But that's the future. Right now there are three new small Brooklyn Grown bouquets at BlueSky Bakery on 5th Ave in Park Slope, and some fresh-harvested daffodils (they were supposed to be white, but turned out to be yellow) being conditioned in the fridge. We were envisioning the idea of being able to service nearby restaurants and shops with something fresh, local and seasonal, and these little bouquets fit the small tables that are common here in Brooklyn where every inch of space is at a premium. It's just an idea in its beginning stages and there's much work to be done if it is going to be successful in even a small way, but it is crazy fun. Any excuse to grow something, to have a hand on the ground works for me. Now are we gonna get a good rain soon or what?

Wednesday, March 21, 2012

A Trillium and a Bee

The Trillium looks like it's getting ready to bloom. I was happy to see this transplant come back this year and am hoping it spreads. Below a honey bee looking pretty happy with the weeds. There are more than weeds blooming now, every day more and more. Still, there's such a great mass of blooming weeds now at the community garden it would be hard to believe that it isn't providing some sustenance for pollinators. 

Tuesday, March 20, 2012

In Every Moment.


This is why people garden.

Monday, March 19, 2012

Capek and his March of the Buds

"So! While I was writing this, the mysterious "Now" must have come: the buds which in the morning were still swaddled in tough bands have put forth fragile tips, sprigs of forsythia have begun to shine with golden stars, the swollen pear buds have unrolled a little, and on the points of some other buds gold-green eyes are sparkling. Out of resinous scales young green leaves are shooting, fat buds have burst, and a filagree of ribs and folds is emerging. Don't be shy blushing little leaf; open, folded little fan; awake downy sleeper, the order to start has already been given."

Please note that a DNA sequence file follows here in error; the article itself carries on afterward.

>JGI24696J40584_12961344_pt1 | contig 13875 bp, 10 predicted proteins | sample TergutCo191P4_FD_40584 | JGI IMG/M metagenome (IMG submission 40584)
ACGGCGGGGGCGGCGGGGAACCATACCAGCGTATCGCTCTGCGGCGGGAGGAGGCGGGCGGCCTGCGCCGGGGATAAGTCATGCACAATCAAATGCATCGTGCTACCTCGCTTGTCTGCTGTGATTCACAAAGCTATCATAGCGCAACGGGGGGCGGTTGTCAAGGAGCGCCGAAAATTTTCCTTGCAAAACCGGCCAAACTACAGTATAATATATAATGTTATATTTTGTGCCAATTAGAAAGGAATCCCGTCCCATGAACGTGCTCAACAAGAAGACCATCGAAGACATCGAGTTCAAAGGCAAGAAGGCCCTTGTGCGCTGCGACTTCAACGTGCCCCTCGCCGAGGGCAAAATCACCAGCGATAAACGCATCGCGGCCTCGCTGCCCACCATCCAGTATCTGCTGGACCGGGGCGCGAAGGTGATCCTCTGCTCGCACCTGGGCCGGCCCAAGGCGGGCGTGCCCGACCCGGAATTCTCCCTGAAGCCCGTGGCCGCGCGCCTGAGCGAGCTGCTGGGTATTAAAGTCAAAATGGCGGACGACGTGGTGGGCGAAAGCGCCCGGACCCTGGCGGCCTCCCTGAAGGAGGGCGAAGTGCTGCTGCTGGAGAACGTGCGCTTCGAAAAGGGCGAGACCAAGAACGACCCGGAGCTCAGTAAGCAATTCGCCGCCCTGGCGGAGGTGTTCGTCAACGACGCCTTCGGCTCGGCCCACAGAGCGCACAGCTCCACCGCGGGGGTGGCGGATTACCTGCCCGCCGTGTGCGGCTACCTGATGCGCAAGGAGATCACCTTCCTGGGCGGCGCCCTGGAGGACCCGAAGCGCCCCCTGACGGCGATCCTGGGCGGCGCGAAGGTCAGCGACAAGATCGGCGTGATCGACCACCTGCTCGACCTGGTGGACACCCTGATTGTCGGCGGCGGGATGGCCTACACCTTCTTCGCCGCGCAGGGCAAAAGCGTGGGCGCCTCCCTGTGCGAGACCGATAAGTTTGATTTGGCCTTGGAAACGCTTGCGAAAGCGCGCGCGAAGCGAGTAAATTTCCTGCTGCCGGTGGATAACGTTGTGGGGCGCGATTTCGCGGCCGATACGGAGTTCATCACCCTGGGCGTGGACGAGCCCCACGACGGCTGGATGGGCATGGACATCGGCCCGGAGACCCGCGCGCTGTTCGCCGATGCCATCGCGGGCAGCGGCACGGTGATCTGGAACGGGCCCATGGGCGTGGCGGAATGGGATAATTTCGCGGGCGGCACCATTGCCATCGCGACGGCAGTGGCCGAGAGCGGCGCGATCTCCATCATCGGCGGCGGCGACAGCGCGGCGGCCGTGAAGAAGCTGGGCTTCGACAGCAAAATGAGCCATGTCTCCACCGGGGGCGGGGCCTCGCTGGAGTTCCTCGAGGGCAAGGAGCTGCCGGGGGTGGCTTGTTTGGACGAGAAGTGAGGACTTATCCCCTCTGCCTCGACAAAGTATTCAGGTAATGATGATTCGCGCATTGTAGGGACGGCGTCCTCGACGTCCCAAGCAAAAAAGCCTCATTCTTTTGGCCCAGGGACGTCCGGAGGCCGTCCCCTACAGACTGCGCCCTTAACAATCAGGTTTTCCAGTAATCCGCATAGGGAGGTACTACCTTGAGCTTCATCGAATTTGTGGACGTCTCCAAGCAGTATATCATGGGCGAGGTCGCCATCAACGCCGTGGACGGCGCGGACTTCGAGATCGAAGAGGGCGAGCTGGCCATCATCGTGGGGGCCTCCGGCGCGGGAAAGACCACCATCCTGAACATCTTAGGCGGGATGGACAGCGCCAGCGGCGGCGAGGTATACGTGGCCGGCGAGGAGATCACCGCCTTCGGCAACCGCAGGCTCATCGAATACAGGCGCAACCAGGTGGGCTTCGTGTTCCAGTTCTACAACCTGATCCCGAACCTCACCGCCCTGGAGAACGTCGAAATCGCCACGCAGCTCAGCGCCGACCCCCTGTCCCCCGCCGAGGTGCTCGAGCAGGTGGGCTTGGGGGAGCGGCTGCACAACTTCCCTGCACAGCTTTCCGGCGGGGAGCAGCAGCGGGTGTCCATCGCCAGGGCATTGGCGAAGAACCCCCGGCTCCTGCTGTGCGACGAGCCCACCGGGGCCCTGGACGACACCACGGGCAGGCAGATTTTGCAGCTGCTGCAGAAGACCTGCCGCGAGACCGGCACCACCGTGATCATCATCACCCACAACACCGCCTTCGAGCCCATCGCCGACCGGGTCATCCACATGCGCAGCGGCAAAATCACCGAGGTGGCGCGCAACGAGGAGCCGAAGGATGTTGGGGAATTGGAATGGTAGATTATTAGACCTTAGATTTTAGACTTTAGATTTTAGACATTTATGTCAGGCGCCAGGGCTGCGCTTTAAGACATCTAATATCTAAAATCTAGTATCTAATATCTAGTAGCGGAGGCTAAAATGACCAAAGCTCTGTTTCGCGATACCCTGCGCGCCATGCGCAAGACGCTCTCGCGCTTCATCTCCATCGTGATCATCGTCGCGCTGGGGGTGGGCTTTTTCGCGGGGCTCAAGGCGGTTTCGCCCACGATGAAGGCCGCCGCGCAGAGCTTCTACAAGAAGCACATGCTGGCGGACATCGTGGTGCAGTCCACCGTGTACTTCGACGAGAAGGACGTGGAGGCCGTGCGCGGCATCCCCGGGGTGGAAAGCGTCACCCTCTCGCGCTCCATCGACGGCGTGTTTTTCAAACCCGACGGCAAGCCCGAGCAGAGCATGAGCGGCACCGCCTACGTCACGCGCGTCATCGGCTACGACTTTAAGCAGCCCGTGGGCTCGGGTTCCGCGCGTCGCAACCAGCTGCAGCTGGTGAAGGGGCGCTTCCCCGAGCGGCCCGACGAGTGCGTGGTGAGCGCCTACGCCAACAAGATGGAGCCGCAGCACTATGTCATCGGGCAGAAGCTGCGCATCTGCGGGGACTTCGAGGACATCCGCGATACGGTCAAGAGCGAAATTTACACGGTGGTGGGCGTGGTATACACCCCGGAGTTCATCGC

Karel Capek, The Gardener's Year
Passing an Oakleaf Hydrangea and its unfurling leaves of spring

(I'd forgotten that I was going to try and squeeze in one quote a month from this little book. I misplaced it though and just found it today under a pile of catalogs. If there's one thing for sure about Capek, he wasn't subtle at all about buds and spring marching in.)

Saturday, March 17, 2012

At Blue Sky Bakery

                              Photo by Susan of some Brooklyn Grown bouquets in Blue Sky Bakery

Susan got so excited about making those small bouquets in old bottles and about the idea of making this dream work that she ran out to get some fresh  (and salvaged) lovelies going for her friend Erik over at Blue Sky Bakery  in Park Slope. One sold too, straight off the counter with the baked goods. Can you believe it?

Blue skies and sunny days by the way totally coincide with the growing of flowers (though we need some gray ones for the rain too) and the stuff that comprises the ingredients of bakeries. It's really encouraging to us that a business that cares about the ingredients in their food is excited about our flowers.  It makes us feel that we really are on the right track slowly pursuing our dream. (It's one thing to convince yourself that an idea is good, and seriously you have not read a gazillion emails from me madly trying to convince you on the topic. I need no convincing. It's another thing entirely to have that echoed back to you and really necessary to give you the push you need to move forward. So we owe Erik a great big thanks for that.)